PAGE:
For the peripheral people in your life, are your friendly and kind? Do you make an effort to greet people and ask about their lives? Do you regularly share a smile or greeting with clerks and service people? Have you brought a treat to work to share with your colleagues? Have you invited your neighbors for a meal or cup of tea? Of course this requires extra time and work on our parts! Of course we don’t have such time and energy! Yet consider how your pulling in, rather than reaching out, has negatively impacted the social bonds and network around you. Avoid engaging in a tit for tat conversation in your mind like “Why should I invite the neighbors, they haven’t reached out to me?” Simply think about your role in allowing missed opportunities for connecting, building community, and including someone from the outside. How might both parties have gained?

Psalm 27

It is customary to read Psalm 27 twice daily during Elul.
Here is an online version of Psalm 27 for easy access.

For Families and Kids!

Junior Tool Box: Hachnasat Orchim, welcoming the stranger, is actually something that comes quite naturally for children, especially the very young. Build on this natural tendency. However, it is important for children to know the difference between strangers (with a little s) and Strangers (with a big S). For now the lesson is kindness and respect appropriate for the situation, while continuing to learn levels of discernment.

In preparing very young children for the Days of Awe, the emphasis should be more upon performing mitzvot, now during Elul, rather than dwelling on intense character exploration. Have discussions or role plays (either with people in the family or dolls/stuffed animals) on the following aspects of Hachnasat Orchim:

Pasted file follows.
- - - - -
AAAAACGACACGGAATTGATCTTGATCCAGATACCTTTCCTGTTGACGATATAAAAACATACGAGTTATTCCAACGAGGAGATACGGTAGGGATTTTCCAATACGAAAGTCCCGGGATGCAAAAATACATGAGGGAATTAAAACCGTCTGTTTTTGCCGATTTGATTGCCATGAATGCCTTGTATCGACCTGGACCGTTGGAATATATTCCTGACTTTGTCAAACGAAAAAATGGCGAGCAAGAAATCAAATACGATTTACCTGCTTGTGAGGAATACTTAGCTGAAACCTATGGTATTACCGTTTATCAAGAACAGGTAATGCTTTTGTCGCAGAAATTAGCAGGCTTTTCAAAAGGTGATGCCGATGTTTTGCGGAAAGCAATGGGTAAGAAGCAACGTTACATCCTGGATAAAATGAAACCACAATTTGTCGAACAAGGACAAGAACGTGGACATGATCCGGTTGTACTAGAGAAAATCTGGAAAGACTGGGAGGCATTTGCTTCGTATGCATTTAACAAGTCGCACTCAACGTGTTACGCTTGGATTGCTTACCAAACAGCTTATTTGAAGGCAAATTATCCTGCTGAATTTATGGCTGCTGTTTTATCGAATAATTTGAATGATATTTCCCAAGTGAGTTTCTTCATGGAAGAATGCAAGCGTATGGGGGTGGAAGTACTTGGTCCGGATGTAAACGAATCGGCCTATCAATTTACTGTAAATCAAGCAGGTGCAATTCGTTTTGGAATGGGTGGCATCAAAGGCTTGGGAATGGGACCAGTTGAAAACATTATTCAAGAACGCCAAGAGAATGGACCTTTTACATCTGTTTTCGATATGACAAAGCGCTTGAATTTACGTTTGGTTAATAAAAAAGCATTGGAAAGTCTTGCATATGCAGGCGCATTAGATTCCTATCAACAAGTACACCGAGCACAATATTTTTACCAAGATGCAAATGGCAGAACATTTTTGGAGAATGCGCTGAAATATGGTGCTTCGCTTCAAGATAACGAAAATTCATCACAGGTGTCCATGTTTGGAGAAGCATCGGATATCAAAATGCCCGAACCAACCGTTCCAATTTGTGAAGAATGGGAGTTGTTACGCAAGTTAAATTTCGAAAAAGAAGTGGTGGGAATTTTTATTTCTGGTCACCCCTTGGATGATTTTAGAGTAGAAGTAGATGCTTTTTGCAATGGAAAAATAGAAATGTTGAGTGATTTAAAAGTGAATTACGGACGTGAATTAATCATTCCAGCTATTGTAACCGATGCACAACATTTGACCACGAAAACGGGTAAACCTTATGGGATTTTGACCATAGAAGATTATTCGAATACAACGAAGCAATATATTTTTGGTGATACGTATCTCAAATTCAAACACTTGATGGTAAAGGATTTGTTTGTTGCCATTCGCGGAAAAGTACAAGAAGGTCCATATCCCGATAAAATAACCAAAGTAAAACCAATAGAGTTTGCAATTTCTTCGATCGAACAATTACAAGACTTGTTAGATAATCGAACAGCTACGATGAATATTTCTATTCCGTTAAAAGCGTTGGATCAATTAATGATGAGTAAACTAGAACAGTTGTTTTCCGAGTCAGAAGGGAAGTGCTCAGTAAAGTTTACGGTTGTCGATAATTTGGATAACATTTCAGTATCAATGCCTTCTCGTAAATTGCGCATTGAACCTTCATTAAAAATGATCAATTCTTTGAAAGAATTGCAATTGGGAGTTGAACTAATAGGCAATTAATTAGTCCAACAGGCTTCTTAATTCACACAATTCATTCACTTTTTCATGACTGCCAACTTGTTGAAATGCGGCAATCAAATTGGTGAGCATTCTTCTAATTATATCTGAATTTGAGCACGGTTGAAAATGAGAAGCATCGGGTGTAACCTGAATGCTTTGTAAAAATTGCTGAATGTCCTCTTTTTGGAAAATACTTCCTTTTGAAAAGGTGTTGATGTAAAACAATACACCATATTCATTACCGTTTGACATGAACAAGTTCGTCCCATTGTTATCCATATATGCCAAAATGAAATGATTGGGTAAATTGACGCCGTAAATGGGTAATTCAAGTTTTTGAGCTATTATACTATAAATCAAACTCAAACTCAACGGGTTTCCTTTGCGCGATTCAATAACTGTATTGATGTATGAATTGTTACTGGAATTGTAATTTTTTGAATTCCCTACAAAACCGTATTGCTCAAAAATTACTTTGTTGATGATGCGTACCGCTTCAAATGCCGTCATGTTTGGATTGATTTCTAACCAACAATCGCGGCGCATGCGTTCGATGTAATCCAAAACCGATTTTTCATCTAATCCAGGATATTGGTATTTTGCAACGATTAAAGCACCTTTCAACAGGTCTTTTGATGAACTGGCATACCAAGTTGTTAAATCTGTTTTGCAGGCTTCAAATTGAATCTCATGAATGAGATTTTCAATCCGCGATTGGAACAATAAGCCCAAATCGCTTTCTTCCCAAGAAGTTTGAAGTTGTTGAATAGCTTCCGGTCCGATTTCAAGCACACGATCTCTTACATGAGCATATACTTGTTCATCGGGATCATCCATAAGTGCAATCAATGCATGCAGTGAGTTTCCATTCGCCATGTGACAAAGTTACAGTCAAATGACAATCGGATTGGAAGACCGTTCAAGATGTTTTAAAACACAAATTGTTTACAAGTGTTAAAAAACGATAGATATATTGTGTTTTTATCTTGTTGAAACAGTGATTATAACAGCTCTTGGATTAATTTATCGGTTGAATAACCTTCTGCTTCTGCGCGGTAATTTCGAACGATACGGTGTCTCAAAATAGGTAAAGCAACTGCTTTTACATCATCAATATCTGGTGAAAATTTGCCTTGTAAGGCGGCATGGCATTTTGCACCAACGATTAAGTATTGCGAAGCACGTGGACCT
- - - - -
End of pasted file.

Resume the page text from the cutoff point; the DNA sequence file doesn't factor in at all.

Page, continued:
• Offer friends a drink or snack when they visit
• Show friends to the door when they leave
• Ask how others are doing, do they need anything
• When hosting a playdate, allow friends to go first

Reaching Out:
• Introduce yourself to children in a new setting
• Include or sit by a new child
• Wave and greet neighbors when you see them
• Engage in friendly conversations with clerks, service people etc.

Role plays can be done showing the positive desired behaviors as well as unkind behaviors which do not work as well.

Hands-on Hachnasat Orchim Activities for Elul (or anytime!)

These are great ways for you to engage in an activity with your children while producing a tangible “give away” at the end.

Bake something for a neighbor

Pick a bouquet and deliver to an acquaintance or neighbor

Send a homemade card or picture to a relative you have been out of touch with for a long time (they can become like strangers when they are so far away!)

Or, make a card or picture for your mail carrier

Plan a kid friendly block party

As always, children learn from role models. Do your best to reach beyond yourself and your inner circle. Show your children how to extend a hand to “the stranger” through hospitality, graciousness, and respect.

1 comment:

  1. Another great read! This one I think I'm doing okay with.